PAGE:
This work was motivated by the drive for high, real-time performance. Without this constraint, then the issues of search disappear. In theory, given sufficient resources, all minimax search algorithms (such as alpha-beta, SSS*, conspiracy numbers, etc.) are equivalent. What separates the algorithms has nothing to do with performance in the limit; it has to do with which one can best uses its time resources most effectively. This includes a number of things such as the algorithm overhead (which affects the number of positions evaluated), storage overhead, the decisions of which nodes to expand, and the order in which nodes are expanded. These search algorithms have different costs and search strategies which means that they can produce different answers given the same real-time constraints. There isn't a usable theory of optimization that allows one to scientifically analyze the myriad of possibilities and select the "best" one. Instead, extensive experimentation is the only solution. The user may use their own search algorithm (such as hill climbing or simulated annealing) to guide them through the space of possible experiments, but this, at best, can only guide them to an acceptable solution quickly, without ever knowing if a better one exists.
Despite this seemingly unscientific approach, there are a few research results that have resulted from the work on games that clearly stand out since they contradict the intuition of what many would conclude based on their theoretical models. Perhaps the most important result has been the realization that brute-force search is a viable option. Theory would discount such an approach, since search trees typically grow exponentially with depth. Nevertheless, the realization that a naive search algorithm that attempts to exhaustively examine a search space, subject to real-time and resource constraints, is effective has been a major surprise.
Numerous simulations of game-tree search algorithms have been reported in the literature. In almost every case the results have been ignored by practitioners; they know better than to trust any simulation-based conclusion. For example, Aske Plaat in his Ph.D. thesis refutes many of the conclusions in the literature on the well-known SSS* algorithm. Most of these conclusions were derived from simulations. Plaat writes that (Aske Plaat, "Research Re: Search and Research," Ph.D. thesis, Erasmus University, 1996, page 82):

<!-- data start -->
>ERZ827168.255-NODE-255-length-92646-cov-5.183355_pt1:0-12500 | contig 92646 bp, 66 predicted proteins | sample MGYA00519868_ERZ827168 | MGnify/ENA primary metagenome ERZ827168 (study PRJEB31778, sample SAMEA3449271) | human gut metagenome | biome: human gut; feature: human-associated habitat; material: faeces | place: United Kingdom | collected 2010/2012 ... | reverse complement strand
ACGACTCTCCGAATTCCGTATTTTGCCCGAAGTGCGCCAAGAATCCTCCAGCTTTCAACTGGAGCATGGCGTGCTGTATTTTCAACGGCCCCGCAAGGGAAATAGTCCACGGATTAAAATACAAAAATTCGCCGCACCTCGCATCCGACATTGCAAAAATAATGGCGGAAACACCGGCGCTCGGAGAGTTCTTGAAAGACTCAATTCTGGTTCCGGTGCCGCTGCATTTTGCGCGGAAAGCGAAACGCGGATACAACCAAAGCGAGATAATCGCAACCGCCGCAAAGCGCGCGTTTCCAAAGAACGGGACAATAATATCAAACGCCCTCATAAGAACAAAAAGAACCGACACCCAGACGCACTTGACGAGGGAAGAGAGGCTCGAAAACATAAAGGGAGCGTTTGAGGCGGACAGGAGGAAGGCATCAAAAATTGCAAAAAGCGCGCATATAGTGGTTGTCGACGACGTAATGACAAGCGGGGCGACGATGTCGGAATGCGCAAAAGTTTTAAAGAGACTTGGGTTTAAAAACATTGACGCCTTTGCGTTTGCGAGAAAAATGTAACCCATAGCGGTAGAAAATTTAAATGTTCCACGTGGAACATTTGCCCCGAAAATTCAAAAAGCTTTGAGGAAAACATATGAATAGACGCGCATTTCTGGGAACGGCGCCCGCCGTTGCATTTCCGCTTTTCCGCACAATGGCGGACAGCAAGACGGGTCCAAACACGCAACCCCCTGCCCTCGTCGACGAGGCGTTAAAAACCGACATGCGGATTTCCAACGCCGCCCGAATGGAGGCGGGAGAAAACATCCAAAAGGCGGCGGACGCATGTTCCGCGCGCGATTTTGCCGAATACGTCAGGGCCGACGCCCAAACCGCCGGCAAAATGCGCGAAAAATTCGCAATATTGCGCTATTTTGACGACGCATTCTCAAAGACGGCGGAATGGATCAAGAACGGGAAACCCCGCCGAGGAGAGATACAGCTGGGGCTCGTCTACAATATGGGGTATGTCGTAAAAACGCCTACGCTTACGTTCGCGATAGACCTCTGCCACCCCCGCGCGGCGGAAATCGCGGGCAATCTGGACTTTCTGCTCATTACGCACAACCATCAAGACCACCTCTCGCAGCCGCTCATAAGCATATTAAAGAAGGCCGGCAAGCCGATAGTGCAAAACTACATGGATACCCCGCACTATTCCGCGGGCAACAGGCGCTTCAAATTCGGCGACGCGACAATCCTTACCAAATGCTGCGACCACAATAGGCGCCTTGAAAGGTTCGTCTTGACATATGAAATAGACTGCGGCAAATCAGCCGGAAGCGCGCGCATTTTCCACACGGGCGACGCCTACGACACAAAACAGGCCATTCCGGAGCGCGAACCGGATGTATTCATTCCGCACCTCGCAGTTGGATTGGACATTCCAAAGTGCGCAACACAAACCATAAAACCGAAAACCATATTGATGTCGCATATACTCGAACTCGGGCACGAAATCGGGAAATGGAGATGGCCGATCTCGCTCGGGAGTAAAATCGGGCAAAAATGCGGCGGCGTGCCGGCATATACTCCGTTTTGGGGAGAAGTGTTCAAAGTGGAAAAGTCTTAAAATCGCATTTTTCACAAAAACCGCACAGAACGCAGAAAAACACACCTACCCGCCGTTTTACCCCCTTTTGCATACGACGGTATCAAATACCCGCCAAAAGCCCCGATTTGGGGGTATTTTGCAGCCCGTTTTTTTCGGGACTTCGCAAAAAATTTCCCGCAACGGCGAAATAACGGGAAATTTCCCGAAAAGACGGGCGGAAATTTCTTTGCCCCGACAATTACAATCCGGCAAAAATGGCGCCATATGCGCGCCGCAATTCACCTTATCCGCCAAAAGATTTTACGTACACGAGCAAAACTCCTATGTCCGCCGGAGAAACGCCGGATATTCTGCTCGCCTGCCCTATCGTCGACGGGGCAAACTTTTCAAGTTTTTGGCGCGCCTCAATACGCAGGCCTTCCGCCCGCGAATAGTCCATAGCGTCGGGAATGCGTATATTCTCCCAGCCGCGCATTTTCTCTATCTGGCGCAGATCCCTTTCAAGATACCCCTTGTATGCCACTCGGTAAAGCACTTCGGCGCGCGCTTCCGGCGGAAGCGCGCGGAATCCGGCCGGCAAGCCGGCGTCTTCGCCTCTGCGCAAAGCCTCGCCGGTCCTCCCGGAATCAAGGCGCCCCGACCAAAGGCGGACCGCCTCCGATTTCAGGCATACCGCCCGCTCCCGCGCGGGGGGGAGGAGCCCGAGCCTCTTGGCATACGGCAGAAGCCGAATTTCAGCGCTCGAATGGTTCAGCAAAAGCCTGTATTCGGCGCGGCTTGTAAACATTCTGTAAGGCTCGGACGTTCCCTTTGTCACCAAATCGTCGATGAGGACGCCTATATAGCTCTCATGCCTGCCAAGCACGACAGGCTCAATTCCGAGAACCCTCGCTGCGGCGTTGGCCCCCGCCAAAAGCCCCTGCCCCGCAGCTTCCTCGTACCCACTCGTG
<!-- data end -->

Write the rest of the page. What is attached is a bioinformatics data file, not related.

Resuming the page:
[...] the trees generated in practice are highly complex and dynamic entities, whose structure is influenced by the techniques that make use of [four features of the search space]. Acquiring data on these factors and the way they relate seems a formidable task. [...] These causes and effects are all interconnected, yielding a picture of great complexity that does not look very inviting to disentangle. [...]The consequence is that the only ideas that have merit in the community are those that are experimentally demonstrated in a real program. A new search idea must be tested over a sufficiently large test set and either demonstrate efficiency benefits (smaller tree size) and/or improved application performance (larger percent of correct moves).
In the light of the highly-complex nature of real-life game trees, simulations can only be regarded as approximations, whose results may not be accurate for real-life applications. We feel that simulations provide a feeble basis for conclusions on the relative merit of search algorithms as used in practice. The gap between the trees searched in practice and in simulations is large. Simulating search on artificial trees that have little relationship with real trees runs the danger of producing misleading or incorrect conclusions. It would take a considerable amount of work to build a program that can properly simulate real game trees. Since there are already a large number of quality game-playing programs available, we feel that the case for simulations of minimax search algorithms is weak.